You can even withdraw money tax-free from an HSA to pay a portion of eligible long-term care insurance premiums based on your age — such as $790 for people ages 41 to 50 in 2019; $1,580 for ages 51 to 60; $4,220 for ages 61 to 70, and $5,270 for ages 71 or older. (Most standalone long-term care policies are eligible, but hybrid long-term care/life insurance policies usually are not.) And after age 65, you can also use the money tax-free to pay for Medicare Part B, Part D and Medicare Advantage premiums.

For more information, see IRS Publication 969, Health Savings Accounts.

4. You’ll get the biggest tax benefits if you keep the money growing in the HSA for the long run. An HSA is very different from a flexible-spending account. Both let you withdraw money tax-free for eligible medical expenses, but the HSA doesn’t have any use-it-or-lose-it rules — there’s no time limit for using the money. You can take HSA withdrawals to cover current medical expenses, and most plans provide a debit card to make it easy to access the money. But you’ll get the biggest tax benefit if you keep the money growing in the account for future expenses. In that case, make sure you invest the HSA money for the long run — many HSA administrators let you invest in mutual funds for the long-term, rather than just offering a savings account, but be careful of investing fees.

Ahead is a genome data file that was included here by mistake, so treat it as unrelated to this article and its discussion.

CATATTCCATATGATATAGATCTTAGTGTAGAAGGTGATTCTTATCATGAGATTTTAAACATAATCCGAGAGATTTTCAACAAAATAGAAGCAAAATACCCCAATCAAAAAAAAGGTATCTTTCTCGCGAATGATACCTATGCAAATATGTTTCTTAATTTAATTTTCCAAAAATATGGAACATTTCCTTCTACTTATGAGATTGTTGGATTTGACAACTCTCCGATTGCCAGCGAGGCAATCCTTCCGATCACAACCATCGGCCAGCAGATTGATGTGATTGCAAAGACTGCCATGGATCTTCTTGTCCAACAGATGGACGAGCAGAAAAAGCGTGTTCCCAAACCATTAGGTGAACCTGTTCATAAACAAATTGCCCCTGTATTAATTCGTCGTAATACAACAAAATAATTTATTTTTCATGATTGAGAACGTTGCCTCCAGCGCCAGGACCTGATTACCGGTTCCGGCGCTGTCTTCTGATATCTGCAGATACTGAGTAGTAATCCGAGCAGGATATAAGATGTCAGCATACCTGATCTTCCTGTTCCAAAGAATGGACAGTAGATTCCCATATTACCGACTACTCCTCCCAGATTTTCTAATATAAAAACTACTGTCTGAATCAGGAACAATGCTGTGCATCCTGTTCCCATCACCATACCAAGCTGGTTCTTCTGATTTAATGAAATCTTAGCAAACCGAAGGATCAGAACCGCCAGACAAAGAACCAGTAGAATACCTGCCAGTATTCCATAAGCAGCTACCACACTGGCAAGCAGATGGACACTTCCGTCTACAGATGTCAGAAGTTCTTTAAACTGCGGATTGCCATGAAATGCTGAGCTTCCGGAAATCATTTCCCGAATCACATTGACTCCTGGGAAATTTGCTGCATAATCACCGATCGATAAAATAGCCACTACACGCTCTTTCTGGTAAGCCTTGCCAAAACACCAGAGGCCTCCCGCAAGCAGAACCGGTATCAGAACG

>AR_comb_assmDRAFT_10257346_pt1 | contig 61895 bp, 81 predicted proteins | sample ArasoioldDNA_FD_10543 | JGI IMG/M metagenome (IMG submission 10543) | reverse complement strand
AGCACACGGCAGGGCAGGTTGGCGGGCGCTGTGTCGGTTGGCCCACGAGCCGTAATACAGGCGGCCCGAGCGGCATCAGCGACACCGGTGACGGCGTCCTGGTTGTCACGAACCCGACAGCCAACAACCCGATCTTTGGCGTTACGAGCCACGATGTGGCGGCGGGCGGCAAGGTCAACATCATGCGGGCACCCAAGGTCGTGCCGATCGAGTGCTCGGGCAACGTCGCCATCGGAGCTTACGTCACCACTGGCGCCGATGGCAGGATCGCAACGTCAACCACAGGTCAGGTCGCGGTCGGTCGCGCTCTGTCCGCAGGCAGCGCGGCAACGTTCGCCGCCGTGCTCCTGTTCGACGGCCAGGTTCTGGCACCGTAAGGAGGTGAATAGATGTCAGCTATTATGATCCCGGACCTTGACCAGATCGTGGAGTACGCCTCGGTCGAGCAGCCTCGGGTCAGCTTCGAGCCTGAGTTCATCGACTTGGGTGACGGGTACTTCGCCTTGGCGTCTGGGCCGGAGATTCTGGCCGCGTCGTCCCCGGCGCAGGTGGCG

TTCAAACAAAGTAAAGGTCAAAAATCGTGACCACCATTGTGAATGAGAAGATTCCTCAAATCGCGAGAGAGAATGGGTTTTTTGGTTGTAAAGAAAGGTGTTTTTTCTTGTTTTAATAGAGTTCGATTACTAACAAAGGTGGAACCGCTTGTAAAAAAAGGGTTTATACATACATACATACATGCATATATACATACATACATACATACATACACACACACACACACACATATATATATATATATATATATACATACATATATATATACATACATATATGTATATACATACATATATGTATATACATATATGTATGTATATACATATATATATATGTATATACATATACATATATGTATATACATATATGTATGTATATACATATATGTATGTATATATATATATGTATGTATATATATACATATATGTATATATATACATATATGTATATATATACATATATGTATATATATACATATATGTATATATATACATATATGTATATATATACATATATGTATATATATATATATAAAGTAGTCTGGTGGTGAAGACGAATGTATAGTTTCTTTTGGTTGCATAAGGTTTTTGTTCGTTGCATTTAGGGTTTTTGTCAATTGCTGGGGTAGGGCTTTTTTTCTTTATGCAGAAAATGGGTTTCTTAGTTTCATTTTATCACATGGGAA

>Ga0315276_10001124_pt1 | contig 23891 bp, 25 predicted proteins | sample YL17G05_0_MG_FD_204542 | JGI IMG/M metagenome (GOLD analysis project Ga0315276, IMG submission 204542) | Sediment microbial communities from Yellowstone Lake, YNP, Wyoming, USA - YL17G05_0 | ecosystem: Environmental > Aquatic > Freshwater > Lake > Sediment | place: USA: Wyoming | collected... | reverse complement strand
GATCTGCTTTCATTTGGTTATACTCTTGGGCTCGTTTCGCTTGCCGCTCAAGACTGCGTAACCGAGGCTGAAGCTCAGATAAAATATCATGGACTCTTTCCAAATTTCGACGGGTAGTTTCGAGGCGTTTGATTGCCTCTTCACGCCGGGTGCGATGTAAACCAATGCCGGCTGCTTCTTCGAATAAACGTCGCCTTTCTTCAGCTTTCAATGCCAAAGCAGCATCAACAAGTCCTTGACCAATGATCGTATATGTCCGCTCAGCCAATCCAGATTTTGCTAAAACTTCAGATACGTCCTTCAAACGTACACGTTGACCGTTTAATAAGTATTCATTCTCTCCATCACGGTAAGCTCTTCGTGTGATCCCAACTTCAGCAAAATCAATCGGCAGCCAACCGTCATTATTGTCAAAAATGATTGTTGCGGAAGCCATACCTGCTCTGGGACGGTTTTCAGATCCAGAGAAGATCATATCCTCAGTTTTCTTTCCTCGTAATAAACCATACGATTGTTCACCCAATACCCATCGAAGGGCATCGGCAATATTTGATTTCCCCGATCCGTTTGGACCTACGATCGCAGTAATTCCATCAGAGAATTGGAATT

5. Use the HSA money as a tax-free savings plan for health-care expenses in retirement. Even though you can’t make new contributions to an HSA after you sign up for Medicare, you can withdraw money tax-free for eligible medical expenses at any age. And you can also make tax-free withdrawals after age 65 to pay premiums for Medicare Part B, Part D and Medicare Advantage plans. You can even take tax-free HSA withdrawals to reimburse yourself for Medicare premiums you paid directly from your Social Security benefits; just keep records of the expenses.

6. If you keep the right records, you can withdraw money from the HSA tax-free at any time, providing a back-up emergency fund. If you withdraw money from an HSA for non-qualified expenses before age 65, you’ll have to pay a 20% penalty in addition to taxes on the withdrawal. The penalty disappears after you turn 65, but you’ll still have to pay taxes on non-qualified withdrawals.

But you may be able to withdraw some money from the HSA tax-free at any time if you’ve kept good records through the years. There is no time limit for withdrawing money from the HSA for eligible expenses you incurred since you established the HSA. If you paid for those expenses in cash at the time, you can withdraw the money tax-free from the HSA years later to cover those bills — giving the money more time to grow without the drag of taxes in the account. Some health plans and HSA administrators have web tools that make it easy to keep track of eligible expenses and how they were paid, so you’ll know how much is available for tax-free withdrawals in the future.